Actually, relatively flat surfaces are needed for traditional folding sawhorses as well, unless you are going to custom cut a set for every contour on the job site. This works on rough ground as well as traditional sawhorses and in either case, the table top or board to be cut will only be as level as the ground beneath it.
Yeah, we've looked at those as well. They weren't in violation of our utility patent and their product is dedicated to bed usage only, so we felt confident in our uniqueness. Yes, the concept is tried and true, but we feel our application of the accordion frame style tool is indeed new...
The rods aren't as fragile as they appear to you and absolutely nothing in this unit is connected by plastic. Yes, the rods could be bent, but I would argue that any tool is going to be damaged when you back a truck over them. Short of this or other gross misuse of the product, it seems unlikely that the nested steel support beams will be bent.
Below is a picture of the Centipede Tool team atop the smaller 2' x 4' prototype unit. With well over 500 pounds of man on this tiny little frame, we feel the durable nature of the product is apparent.
The polymer plastic P-Tops are there only to prevent marking the project board and to put enough space between the cutting blade and the steel frame. These P-Tops are replaceable after one too many misguided cuts hit them.
"Relatively flat" is, as one might expect, a relative term. I'm not worried that contractors might buy this and be disappointed, they know whether they can expect to have flat work areas or not, and won't consider this product if they don't.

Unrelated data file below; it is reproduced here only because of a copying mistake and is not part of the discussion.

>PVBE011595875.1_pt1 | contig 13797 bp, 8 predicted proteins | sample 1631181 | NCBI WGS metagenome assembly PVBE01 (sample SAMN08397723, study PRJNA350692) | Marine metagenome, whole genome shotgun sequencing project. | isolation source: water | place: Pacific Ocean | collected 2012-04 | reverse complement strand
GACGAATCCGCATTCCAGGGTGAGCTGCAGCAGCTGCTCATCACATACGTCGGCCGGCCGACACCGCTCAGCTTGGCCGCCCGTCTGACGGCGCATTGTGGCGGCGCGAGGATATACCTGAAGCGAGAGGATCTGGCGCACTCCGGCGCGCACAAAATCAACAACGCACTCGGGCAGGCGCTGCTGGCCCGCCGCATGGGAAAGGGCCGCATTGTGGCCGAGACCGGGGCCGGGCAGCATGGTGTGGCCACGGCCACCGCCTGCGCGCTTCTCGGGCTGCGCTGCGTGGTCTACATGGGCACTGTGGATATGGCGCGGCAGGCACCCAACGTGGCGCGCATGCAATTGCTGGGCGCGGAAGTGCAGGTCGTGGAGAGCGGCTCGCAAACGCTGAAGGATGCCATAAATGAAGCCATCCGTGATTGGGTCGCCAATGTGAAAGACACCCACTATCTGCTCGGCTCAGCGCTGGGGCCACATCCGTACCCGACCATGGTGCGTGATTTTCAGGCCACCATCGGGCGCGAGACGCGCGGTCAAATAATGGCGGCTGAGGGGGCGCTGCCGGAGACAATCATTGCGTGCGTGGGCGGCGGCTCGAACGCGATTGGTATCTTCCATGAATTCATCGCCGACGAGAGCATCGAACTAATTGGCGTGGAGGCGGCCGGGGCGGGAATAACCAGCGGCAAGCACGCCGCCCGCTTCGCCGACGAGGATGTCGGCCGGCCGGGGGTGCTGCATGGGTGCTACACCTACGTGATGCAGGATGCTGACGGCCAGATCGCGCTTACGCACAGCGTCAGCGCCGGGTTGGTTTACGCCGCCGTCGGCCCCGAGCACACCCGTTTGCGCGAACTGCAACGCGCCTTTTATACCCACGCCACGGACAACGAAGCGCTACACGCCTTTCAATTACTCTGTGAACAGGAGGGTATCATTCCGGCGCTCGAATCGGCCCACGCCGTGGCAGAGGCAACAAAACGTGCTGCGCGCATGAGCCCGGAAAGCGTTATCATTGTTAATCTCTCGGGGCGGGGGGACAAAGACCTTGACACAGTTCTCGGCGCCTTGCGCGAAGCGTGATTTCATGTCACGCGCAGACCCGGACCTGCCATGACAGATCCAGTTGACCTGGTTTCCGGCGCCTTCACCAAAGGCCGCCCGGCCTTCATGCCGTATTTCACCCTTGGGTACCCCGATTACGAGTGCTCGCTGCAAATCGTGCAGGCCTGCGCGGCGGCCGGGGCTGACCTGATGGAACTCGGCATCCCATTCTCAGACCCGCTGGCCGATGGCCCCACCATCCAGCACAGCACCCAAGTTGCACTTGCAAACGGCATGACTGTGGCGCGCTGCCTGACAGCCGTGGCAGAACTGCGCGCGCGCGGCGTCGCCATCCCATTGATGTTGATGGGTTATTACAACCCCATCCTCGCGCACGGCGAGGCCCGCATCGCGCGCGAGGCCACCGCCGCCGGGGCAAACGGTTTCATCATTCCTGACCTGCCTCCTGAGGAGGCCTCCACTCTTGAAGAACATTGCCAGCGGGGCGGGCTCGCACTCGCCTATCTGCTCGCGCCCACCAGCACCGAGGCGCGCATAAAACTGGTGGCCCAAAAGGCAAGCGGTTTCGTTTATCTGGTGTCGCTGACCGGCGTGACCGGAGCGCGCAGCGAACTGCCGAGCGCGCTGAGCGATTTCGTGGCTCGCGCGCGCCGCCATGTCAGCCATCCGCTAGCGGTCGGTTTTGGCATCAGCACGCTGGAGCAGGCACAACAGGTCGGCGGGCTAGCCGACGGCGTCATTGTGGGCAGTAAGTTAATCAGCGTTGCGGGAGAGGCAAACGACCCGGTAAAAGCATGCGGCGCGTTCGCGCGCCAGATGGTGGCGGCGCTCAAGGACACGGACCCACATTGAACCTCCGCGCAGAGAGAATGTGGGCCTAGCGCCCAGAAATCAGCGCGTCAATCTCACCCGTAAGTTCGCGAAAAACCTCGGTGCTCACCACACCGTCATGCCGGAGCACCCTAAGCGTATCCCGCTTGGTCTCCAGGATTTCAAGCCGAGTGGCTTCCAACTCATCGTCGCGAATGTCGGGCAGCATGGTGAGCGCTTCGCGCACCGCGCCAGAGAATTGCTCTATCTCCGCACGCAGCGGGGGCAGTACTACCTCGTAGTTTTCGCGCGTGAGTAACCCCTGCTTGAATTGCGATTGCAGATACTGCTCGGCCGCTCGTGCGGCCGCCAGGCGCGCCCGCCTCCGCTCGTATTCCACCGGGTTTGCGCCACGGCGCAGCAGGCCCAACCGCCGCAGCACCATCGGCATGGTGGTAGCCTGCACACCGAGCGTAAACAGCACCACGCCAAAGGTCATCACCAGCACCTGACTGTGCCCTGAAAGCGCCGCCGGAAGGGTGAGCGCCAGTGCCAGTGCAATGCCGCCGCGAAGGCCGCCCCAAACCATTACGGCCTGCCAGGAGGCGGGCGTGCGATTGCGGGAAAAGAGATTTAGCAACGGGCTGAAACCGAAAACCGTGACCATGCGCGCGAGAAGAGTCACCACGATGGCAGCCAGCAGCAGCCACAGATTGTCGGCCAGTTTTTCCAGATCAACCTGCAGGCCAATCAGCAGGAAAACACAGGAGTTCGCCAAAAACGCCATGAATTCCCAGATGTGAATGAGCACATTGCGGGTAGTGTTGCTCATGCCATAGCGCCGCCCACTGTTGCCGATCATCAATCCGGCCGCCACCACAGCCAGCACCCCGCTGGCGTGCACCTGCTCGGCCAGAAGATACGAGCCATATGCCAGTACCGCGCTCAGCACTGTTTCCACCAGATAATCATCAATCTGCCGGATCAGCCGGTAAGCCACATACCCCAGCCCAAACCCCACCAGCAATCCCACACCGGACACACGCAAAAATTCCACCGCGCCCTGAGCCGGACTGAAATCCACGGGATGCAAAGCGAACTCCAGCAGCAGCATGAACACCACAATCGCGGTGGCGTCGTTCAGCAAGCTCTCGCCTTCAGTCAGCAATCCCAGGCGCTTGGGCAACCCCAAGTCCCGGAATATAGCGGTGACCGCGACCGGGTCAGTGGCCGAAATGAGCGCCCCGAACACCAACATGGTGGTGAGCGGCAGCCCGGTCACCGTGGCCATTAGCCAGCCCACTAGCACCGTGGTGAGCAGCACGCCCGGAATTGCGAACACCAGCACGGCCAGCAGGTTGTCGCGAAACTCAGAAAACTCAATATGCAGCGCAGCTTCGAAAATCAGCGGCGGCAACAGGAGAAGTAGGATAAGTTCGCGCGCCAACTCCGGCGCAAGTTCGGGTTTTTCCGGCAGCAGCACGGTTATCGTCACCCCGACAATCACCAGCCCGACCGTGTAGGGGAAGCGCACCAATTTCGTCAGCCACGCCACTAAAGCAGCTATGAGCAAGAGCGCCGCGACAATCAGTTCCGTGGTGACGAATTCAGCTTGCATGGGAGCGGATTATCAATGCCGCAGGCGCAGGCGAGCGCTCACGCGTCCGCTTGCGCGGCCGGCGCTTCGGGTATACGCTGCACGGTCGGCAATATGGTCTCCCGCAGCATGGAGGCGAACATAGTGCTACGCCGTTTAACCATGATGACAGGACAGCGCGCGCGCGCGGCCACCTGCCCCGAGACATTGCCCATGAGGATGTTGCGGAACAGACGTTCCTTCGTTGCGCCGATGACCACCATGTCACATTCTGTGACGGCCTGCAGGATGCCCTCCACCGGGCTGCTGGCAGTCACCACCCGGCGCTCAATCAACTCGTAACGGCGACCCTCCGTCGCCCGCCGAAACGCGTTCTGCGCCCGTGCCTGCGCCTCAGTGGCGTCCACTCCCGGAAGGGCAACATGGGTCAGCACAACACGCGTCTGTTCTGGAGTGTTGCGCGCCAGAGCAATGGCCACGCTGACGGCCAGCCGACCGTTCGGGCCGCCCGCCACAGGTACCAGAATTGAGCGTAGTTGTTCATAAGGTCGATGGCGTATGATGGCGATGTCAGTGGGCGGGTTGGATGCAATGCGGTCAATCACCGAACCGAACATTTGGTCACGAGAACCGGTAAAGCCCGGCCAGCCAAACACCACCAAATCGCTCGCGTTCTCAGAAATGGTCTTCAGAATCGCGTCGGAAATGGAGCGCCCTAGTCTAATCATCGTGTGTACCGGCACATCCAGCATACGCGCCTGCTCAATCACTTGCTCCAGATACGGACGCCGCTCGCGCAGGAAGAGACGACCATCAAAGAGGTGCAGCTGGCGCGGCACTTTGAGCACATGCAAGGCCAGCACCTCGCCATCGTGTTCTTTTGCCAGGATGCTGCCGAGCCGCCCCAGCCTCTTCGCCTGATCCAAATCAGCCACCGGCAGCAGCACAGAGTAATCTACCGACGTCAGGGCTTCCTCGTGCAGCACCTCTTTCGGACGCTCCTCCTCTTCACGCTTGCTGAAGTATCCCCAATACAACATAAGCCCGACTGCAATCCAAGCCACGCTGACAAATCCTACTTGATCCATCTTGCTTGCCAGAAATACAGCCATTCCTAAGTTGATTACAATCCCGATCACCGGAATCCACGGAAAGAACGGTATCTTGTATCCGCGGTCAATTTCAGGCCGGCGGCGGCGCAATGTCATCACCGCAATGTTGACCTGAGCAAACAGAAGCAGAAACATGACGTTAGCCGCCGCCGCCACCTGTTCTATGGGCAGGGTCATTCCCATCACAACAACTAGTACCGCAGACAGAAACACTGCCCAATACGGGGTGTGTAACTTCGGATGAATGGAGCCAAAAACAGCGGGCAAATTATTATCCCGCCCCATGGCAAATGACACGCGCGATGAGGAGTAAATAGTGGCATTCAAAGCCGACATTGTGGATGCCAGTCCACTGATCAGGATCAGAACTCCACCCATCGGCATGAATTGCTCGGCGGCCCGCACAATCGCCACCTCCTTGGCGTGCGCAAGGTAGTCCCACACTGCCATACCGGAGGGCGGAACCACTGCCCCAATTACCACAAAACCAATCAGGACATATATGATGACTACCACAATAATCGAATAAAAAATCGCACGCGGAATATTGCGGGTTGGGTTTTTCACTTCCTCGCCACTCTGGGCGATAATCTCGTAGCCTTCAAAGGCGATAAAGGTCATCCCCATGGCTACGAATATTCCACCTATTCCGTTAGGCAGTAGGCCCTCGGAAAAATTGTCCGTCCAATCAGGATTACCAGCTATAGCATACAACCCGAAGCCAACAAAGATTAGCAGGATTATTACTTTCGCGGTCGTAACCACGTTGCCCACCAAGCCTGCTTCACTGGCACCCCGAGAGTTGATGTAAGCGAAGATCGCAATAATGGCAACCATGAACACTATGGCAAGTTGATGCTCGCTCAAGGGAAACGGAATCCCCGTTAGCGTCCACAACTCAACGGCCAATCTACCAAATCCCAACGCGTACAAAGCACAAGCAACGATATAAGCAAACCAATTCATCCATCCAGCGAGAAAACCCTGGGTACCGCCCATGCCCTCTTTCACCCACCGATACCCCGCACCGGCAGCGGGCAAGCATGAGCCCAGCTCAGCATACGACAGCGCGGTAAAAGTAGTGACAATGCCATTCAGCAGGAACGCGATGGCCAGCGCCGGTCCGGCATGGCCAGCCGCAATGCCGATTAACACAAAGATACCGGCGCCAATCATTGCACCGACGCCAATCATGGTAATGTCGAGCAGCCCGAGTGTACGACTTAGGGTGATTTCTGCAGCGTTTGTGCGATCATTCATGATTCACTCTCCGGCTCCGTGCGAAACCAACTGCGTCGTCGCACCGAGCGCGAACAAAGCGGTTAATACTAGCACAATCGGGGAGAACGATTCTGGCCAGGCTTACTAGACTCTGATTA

To claim that this device handles uneven ground as well as sawhorses is just ludicrous. A pair of sawhorses can bridge swells, tree stumps, etc, and flex to conform to mild variations in their (small) individual footprints. Doing the "Infomercial Fumble", where you show some actor trying to use sawhorses improperly, as if he'd never seen them before, is unimpressive, to say the very least. The device will work very well as long as the work area is very flat, as in a driveway, garage, etc. There's nothing wrong with that. Why claim more?
It is a pretty obscure scenario where one would be forced to work over the top of a tree stump instead of anywhere next to it. But you are correct, if that were absolutely the only place on the job site that sheet materials could be cut, then the Centipede would not be the correct tool for the job. I never made any exceptional claims, I only took the time to point out that traditional sawhorses have very similar limitations. Only under very particular circumstances would this not be the case.
As to the infomercial fumble, I had to chuckle when I read your comment. I don't expect anyone to take my word for it, but we had many takes where we tried to show the inherent inconvenience of traditional sawhorses when cutting 4' x 8' thin sheet materials. However, none were as poignant as the one shown, which was indeed an accidental fumble. As I'm sure is often the case, because no one is perfect, the leg was not in the fully locked position as the actor tried to slide it into place. The true audio of that clip includes the inventor shouting, "Keep going! Keep rolling, that was perfect!" In spite of our attempts to stage the scene, the best shot was an actual depiction of the fundamental flaw we were attempting to illustrate.
Reminds me of one of those fold out walls for a convention booth. Stronger supports, but basically the same design. It's just laid flat and not vertical for holding artwork panels. Wonder if that's where the idea grew out of. You never had enough room during set-up at a busy convention.